Wendelin Werner

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Wendelin Werner
Wendelin Werner.jpg
Wendelin Werner at the ENS at Lyon
Born (1968-09-23) 23 September 1968 (age 46)
Cologne, West Germany
Nationality French
Fields Mathematics
Institutions ETH Zurich
Alma mater Université Pierre-et-Marie-Curie
École Normale Supérieure
Doctoral advisor Jean-François Le Gall
Notable awards Fields Medal (2006)
Pólya Prize (2006)
Loève Prize (2005)
Fermat Prize (2001)
EMS Prize (2000)
Davidson Prize (1998)

Wendelin Werner (born 23 September 1968) is a German-born French mathematician working in the area of self-avoiding random walks, Schramm-Loewner evolution, and related theories in probability theory and mathematical physics. In 2006, at the 25th International Congress of Mathematicians in Madrid, Spain he received the Fields Medal. He is currently professor at ETH Zürich.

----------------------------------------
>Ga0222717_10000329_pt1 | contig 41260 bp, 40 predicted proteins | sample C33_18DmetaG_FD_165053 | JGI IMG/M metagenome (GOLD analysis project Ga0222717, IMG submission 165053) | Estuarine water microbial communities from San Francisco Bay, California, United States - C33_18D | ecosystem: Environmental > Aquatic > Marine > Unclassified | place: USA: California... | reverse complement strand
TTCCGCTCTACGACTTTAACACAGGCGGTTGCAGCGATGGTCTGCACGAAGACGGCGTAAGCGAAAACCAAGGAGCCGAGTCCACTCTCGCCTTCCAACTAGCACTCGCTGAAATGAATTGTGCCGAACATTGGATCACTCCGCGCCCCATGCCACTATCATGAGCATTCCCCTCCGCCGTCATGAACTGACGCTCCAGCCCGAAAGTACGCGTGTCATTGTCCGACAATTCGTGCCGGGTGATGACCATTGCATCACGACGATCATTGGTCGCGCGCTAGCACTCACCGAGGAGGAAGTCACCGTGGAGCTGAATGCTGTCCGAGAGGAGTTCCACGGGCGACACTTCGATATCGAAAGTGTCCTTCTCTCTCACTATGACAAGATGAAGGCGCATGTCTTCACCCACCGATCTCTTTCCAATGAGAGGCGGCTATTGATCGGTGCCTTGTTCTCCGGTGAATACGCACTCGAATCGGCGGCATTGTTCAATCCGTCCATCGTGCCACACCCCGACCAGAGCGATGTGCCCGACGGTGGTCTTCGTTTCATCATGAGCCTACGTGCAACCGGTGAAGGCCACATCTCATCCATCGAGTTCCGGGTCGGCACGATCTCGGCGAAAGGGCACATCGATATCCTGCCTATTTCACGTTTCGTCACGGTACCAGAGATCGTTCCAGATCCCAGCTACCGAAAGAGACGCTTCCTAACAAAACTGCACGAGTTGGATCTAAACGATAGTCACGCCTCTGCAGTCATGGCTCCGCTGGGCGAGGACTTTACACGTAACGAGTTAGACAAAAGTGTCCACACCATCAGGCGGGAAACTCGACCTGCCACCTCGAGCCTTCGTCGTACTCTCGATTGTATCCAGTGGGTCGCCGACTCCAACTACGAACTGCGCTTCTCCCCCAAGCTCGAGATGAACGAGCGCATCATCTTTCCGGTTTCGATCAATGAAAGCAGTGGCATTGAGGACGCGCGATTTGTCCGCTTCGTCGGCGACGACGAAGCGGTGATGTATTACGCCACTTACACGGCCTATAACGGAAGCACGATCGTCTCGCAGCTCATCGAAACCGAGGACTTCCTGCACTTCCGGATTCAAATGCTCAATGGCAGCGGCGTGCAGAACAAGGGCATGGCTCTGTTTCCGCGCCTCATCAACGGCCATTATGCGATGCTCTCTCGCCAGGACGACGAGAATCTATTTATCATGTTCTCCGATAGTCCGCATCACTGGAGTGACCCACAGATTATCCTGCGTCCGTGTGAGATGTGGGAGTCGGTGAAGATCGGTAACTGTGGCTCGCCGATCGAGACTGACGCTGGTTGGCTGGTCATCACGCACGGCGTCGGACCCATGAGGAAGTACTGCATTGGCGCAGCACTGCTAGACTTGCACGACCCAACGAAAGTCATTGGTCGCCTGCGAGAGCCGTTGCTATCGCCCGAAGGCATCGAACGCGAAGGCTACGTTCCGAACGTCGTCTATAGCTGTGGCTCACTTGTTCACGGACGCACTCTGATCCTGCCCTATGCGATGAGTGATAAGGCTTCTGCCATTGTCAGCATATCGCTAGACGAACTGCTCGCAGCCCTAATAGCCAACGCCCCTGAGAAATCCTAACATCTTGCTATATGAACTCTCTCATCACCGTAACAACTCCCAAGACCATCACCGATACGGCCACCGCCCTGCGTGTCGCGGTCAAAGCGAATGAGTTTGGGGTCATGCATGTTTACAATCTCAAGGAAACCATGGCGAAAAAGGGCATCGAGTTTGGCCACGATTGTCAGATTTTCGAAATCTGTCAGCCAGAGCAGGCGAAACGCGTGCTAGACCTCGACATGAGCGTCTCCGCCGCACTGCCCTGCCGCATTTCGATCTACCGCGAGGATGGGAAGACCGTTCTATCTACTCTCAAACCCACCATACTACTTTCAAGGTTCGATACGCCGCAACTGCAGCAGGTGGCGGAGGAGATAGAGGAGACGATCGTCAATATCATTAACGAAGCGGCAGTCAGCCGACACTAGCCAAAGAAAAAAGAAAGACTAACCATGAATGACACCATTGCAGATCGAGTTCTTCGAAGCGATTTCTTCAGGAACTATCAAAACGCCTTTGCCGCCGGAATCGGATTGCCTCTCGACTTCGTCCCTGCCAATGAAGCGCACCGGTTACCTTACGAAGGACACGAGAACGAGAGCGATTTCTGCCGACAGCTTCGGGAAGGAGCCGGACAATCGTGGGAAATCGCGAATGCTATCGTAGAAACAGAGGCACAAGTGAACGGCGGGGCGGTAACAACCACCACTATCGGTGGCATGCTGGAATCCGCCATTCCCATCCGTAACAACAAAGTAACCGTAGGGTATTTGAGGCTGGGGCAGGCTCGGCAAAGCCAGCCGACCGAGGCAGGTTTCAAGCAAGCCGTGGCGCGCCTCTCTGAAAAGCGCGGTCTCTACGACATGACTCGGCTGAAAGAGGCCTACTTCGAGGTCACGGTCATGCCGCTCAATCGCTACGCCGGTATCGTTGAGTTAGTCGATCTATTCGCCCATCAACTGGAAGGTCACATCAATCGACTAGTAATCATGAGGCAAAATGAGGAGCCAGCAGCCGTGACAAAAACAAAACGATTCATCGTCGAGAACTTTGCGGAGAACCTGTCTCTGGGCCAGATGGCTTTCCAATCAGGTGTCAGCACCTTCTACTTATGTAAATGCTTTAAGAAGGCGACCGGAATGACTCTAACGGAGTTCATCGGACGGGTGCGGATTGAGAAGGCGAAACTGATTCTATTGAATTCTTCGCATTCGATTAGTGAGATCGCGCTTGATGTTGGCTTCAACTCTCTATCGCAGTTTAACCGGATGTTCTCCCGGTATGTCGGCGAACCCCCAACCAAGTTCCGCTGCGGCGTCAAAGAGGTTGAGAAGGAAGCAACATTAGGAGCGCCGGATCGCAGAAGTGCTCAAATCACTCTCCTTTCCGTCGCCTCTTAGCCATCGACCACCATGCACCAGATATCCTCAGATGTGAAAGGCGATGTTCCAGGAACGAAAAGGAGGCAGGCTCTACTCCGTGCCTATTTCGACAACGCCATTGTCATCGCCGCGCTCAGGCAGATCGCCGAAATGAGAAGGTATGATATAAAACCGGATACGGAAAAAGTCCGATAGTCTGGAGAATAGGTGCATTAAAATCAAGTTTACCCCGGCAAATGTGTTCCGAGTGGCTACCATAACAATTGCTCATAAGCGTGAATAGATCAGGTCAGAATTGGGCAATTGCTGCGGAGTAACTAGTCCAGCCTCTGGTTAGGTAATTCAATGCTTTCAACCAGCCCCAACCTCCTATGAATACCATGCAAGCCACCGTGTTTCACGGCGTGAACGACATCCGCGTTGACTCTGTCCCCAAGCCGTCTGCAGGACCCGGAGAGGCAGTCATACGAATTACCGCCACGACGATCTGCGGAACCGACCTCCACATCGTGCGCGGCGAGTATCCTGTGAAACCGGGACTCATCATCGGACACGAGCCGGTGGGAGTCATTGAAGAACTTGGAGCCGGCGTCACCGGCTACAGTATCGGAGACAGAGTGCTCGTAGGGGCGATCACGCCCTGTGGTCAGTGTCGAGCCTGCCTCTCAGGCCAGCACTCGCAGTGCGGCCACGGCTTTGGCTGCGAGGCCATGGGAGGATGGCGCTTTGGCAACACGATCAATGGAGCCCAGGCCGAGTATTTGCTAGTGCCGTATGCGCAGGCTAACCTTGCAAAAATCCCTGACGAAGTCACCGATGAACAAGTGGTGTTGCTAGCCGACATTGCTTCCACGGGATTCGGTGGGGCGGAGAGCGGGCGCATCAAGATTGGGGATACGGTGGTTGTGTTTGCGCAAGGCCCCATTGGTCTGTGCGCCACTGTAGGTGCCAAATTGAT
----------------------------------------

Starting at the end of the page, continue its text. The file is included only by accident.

Werner became a French national in 1977. After a classe préparatoire at Lycée Hoche, he studied at the École Normale Supérieure from 1987 to 1991. His 1993 doctorate was written at the Université Pierre-et-Marie-Curie and supervised by Jean-François Le Gall. Werner was a research officer at the CNRS (National Center of Scientific Research, Centre national de la recherche scientifique) from 1991 to 1997, during which period he held a two-year Leibniz Fellowship, at the University of Cambridge. He has been Professor at the University of Paris-Sud in Orsay during 16 years, from 1997 to 2013 (and has also been teaching at the École Normale Supérieure from 2005 to 2013).

He has received other awards, including the Fermat Prize in 2001, the Loève Prize in 2005, and the 2006 SIAM George Pólya Prize with his collaborators Gregory Lawler and Oded Schramm. He was awarded the Rollo Davidson Prize in 1998 and is a trustee of the Rollo Davidson Trust.[1] He became a member of the French Academy of Sciences in 2008.

He also had a part in the 1982 French film La Passante du Sans-Souci.

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